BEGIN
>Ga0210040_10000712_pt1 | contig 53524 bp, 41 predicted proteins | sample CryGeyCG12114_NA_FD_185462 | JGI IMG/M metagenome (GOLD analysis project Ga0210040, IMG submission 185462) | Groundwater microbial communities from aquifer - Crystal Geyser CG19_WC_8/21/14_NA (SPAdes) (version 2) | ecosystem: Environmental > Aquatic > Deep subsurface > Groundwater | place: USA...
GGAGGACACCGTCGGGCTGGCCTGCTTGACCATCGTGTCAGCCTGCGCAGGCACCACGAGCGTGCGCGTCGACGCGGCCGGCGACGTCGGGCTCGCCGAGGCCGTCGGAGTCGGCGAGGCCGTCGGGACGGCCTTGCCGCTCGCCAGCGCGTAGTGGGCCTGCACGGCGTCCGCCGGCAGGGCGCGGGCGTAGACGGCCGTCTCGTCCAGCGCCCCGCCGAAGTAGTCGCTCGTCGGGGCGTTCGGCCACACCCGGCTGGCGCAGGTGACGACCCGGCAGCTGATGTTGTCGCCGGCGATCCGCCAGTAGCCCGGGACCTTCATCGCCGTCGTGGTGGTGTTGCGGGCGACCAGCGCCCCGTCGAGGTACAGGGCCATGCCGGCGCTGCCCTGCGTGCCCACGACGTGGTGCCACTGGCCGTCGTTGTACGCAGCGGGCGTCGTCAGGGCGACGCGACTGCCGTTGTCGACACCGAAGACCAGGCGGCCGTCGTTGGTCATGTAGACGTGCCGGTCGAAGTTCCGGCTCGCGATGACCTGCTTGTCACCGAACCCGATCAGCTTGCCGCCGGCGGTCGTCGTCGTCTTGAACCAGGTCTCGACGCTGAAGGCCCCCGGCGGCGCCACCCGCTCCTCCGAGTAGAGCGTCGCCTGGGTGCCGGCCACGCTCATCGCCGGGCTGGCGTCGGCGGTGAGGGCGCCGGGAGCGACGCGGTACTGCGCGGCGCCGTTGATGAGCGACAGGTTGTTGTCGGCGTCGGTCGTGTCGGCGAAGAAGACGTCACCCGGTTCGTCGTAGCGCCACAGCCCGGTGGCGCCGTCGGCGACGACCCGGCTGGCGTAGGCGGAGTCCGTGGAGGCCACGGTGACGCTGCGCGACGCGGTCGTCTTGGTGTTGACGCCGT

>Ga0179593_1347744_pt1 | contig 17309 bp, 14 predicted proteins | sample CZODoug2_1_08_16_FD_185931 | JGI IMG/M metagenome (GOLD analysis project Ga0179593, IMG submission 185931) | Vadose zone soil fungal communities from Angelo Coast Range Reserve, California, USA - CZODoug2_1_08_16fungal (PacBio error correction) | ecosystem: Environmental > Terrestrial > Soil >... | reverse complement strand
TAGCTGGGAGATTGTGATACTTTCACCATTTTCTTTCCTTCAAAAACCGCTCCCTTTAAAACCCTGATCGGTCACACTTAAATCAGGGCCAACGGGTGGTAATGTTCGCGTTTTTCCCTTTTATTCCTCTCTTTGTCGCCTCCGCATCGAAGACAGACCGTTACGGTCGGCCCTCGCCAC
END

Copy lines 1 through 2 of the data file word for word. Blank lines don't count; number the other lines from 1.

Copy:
>Ga0210040_10000712_pt1 | contig 53524 bp, 41 predicted proteins | sample CryGeyCG12114_NA_FD_185462 | JGI IMG/M metagenome (GOLD analysis project Ga0210040, IMG submission 185462) | Groundwater microbial communities from aquifer - Crystal Geyser CG19_WC_8/21/14_NA (SPAdes) (version 2) | ecosystem: Environmental > Aquatic > Deep subsurface > Groundwater | place: USA...
GGAGGACACCGTCGGGCTGGCCTGCTTGACCATCGTGTCAGCCTGCGCAGGCACCACGAGCGTGCGCGTCGACGCGGCCGGCGACGTCGGGCTCGCCGAGGCCGTCGGAGTCGGCGAGGCCGTCGGGACGGCCTTGCCGCTCGCCAGCGCGTAGTGGGCCTGCACGGCGTCCGCCGGCAGGGCGCGGGCGTAGACGGCCGTCTCGTCCAGCGCCCCGCCGAAGTAGTCGCTCGTCGGGGCGTTCGGCCACACCCGGCTGGCGCAGGTGACGACCCGGCAGCTGATGTTGTCGCCGGCGATCCGCCAGTAGCCCGGGACCTTCATCGCCGTCGTGGTGGTGTTGCGGGCGACCAGCGCCCCGTCGAGGTACAGGGCCATGCCGGCGCTGCCCTGCGTGCCCACGACGTGGTGCCACTGGCCGTCGTTGTACGCAGCGGGCGTCGTCAGGGCGACGCGACTGCCGTTGTCGACACCGAAGACCAGGCGGCCGTCGTTGGTCATGTAGACGTGCCGGTCGAAGTTCCGGCTCGCGATGACCTGCTTGTCACCGAACCCGATCAGCTTGCCGCCGGCGGTCGTCGTCGTCTTGAACCAGGTCTCGACGCTGAAGGCCCCCGGCGGCGCCACCCGCTCCTCCGAGTAGAGCGTCGCCTGGGTGCCGGCCACGCTCATCGCCGGGCTGGCGTCGGCGGTGAGGGCGCCGGGAGCGACGCGGTACTGCGCGGCGCCGTTGATGAGCGACAGGTTGTTGTCGGCGTCGGTCGTGTCGGCGAAGAAGACGTCACCCGGTTCGTCGTAGCGCCACAGCCCGGTGGCGCCGTCGGCGACGACCCGGCTGGCGTAGGCGGAGTCCGTGGAGGCCACGGTGACGCTGCGCGACGCGGTCGTCTTGGTGTTGACGCCGT